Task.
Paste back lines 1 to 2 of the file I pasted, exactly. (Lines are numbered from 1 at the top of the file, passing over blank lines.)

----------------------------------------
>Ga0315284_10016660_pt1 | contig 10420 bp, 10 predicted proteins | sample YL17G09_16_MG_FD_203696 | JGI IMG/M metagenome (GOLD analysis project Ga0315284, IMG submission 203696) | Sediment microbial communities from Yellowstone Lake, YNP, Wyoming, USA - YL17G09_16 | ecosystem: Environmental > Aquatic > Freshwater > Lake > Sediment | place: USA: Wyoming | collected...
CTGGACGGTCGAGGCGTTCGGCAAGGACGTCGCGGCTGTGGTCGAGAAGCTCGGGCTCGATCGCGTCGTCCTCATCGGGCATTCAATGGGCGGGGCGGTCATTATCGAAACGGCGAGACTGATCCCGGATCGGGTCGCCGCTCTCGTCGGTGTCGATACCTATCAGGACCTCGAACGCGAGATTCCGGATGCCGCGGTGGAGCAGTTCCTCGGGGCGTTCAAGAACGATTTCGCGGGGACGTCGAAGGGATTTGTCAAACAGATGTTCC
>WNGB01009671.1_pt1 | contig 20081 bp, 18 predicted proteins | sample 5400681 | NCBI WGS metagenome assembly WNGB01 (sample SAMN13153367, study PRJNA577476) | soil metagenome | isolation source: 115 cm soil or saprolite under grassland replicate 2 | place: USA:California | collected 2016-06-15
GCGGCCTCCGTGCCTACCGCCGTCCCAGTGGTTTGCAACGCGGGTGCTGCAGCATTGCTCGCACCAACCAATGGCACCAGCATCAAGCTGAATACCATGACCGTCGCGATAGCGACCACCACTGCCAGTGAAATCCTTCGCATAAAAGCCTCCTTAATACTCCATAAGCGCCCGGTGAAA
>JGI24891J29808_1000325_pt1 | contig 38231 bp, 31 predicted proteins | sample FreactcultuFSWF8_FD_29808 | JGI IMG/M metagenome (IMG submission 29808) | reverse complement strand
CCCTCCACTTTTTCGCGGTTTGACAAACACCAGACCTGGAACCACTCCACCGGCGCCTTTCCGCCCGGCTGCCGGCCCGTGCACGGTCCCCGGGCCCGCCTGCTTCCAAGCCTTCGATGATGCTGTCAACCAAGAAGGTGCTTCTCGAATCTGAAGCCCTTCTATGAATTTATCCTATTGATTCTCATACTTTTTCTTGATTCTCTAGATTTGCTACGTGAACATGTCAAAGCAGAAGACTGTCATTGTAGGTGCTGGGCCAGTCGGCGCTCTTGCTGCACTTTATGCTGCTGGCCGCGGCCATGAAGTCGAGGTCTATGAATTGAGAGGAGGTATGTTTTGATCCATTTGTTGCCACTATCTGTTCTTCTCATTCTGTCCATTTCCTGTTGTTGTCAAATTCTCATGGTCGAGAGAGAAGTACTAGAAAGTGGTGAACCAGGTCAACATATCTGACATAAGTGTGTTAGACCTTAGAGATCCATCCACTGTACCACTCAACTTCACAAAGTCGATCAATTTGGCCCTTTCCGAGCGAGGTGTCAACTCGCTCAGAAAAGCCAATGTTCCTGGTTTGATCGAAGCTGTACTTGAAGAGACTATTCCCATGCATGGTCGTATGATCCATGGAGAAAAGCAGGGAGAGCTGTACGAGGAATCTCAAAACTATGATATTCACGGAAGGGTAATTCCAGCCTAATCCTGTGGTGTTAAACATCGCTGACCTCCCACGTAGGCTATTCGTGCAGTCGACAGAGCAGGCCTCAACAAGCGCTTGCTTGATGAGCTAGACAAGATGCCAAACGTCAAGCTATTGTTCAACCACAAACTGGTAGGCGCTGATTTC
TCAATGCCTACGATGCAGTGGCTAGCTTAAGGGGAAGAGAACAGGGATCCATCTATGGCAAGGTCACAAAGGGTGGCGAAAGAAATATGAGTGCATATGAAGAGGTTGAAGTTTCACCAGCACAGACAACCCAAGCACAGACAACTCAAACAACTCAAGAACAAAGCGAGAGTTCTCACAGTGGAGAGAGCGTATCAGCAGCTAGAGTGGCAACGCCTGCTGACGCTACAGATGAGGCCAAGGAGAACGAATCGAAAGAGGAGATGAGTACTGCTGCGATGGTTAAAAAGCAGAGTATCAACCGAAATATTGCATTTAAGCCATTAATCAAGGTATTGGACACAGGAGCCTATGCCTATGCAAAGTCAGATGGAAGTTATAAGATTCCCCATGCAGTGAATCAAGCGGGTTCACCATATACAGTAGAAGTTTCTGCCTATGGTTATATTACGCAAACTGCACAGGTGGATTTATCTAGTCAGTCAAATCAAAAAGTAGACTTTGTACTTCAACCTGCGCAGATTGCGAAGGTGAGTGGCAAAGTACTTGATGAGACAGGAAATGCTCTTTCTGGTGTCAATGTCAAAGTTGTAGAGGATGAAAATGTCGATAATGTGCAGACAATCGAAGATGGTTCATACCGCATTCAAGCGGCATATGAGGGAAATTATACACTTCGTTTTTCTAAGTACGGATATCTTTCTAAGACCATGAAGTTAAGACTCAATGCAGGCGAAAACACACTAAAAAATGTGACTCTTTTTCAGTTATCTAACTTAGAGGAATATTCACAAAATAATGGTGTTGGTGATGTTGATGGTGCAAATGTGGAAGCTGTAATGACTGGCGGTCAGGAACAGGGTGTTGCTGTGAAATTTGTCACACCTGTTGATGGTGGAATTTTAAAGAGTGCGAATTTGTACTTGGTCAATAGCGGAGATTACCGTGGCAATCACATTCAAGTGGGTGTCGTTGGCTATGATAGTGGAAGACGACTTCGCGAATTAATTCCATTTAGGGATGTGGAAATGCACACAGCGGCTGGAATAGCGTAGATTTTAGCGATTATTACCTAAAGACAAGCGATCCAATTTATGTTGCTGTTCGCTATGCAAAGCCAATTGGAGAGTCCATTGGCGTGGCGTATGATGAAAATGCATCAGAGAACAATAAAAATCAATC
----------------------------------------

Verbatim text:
>Ga0315284_10016660_pt1 | contig 10420 bp, 10 predicted proteins | sample YL17G09_16_MG_FD_203696 | JGI IMG/M metagenome (GOLD analysis project Ga0315284, IMG submission 203696) | Sediment microbial communities from Yellowstone Lake, YNP, Wyoming, USA - YL17G09_16 | ecosystem: Environmental > Aquatic > Freshwater > Lake > Sediment | place: USA: Wyoming | collected...
CTGGACGGTCGAGGCGTTCGGCAAGGACGTCGCGGCTGTGGTCGAGAAGCTCGGGCTCGATCGCGTCGTCCTCATCGGGCATTCAATGGGCGGGGCGGTCATTATCGAAACGGCGAGACTGATCCCGGATCGGGTCGCCGCTCTCGTCGGTGTCGATACCTATCAGGACCTCGAACGCGAGATTCCGGATGCCGCGGTGGAGCAGTTCCTCGGGGCGTTCAAGAACGATTTCGCGGGGACGTCGAAGGGATTTGTCAAACAGATGTTCC